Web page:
New Home Sales Jump 4.7 Percent in February

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A "For Sale" sign is attached to a house in Newark, N.J., Monday, March 23, 2009. Sales of previously occupied homes jumped unexpectedly in February by the largest amount in nearly six years as first-time buyers took advantage of deep discounts on foreclosures and other distressed properties. (AP Photo/Mike Derer) (Mike Derer - AP)

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By Renae Merle
Washington Post Staff Writer
Wednesday, March 25, 2009; 10:40 AM

New homes sales unexpectedly jumped 4.7 percent in February, but prices continue to tumble as buyers make their way through a huge backlog of unsold homes.

Sales of new single-family homes reached an seasonally adjusted annual rate of 337,000 in February, according to the Commerce Department data. Analysts had expected sales to continue to fall. That figure is down 41 percent from the same period a year ago.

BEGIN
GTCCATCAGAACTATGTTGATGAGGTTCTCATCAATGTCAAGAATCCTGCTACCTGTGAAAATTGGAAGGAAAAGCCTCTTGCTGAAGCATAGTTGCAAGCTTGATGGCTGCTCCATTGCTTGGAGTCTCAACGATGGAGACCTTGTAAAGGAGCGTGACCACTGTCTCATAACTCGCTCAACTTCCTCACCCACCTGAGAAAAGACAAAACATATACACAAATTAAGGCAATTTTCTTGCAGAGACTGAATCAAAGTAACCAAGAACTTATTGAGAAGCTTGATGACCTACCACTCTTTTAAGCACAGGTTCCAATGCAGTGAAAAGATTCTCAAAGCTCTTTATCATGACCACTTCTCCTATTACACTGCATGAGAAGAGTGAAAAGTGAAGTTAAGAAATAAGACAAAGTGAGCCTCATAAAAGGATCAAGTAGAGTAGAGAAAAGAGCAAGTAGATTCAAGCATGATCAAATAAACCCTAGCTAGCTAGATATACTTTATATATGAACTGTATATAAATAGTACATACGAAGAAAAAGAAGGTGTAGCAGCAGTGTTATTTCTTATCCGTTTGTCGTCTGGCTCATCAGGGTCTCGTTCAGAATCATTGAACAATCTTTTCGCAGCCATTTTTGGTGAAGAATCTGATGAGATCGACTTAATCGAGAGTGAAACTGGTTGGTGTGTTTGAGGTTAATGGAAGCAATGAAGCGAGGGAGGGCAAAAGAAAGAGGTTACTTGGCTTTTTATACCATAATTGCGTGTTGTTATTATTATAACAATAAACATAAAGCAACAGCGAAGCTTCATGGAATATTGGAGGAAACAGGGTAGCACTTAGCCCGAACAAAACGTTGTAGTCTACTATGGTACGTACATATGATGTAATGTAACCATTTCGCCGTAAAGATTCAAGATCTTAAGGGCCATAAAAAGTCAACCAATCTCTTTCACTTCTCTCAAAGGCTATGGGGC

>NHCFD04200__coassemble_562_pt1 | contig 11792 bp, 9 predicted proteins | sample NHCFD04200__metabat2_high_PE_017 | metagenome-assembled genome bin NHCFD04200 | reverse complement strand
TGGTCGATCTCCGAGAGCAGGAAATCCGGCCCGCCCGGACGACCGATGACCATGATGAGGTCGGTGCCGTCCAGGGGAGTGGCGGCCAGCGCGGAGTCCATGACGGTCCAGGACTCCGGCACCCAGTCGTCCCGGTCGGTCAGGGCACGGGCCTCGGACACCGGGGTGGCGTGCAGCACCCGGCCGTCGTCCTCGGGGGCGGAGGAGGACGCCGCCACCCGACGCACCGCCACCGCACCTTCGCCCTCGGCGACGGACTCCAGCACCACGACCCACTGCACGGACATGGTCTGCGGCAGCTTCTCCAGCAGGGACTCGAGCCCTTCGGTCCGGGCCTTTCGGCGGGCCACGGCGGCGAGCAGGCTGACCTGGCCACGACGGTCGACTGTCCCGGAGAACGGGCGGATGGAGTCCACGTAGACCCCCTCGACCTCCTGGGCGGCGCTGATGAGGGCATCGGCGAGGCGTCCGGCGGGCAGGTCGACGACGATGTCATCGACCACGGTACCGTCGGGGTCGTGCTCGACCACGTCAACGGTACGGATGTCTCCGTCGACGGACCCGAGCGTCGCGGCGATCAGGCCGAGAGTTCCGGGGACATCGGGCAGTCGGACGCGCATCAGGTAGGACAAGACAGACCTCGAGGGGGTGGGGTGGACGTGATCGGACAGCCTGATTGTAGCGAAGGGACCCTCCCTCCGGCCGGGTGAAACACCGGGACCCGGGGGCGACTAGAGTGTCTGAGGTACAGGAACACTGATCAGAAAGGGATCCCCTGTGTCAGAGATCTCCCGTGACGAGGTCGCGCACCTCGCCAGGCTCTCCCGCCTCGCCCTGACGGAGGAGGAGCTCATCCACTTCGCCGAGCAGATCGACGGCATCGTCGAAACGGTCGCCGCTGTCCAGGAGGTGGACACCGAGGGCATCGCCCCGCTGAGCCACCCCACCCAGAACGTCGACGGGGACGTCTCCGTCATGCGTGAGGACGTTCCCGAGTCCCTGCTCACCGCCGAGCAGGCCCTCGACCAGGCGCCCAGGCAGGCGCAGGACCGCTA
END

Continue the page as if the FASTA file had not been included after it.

Sales continued to drop last month in the Northeast and Midwest, 3.3 percent and 9.1 percent, respectively. But sales surged 9.7 percent in the South, which includes the Washington region. Sales were up 6.6 percent in the West.

Even though sales remain weak, the market may be stabilizing, Ian Shepherdson, chief U.S. economist for High Frequency Economics, said in a research note. "That's not the same as a recovery, but it is better than continued declines in sales," he said.

Increasing sales came at the expense of median home prices, which fell to $200,900 compared with $245,300 in February 2008.

There are also still far too many homes on the market. At the current sales rate, it would take more than a year, 12.2 months, to sell all the new homes available.

This report follows better than expected existing-home sales figures released earlier this week, which showed sales increased 5.1 percent in February as first-time buyers snapped up cheap homes. And last week, government data showed new-home construction jumped 22 percent in February, rebounding from record lows.


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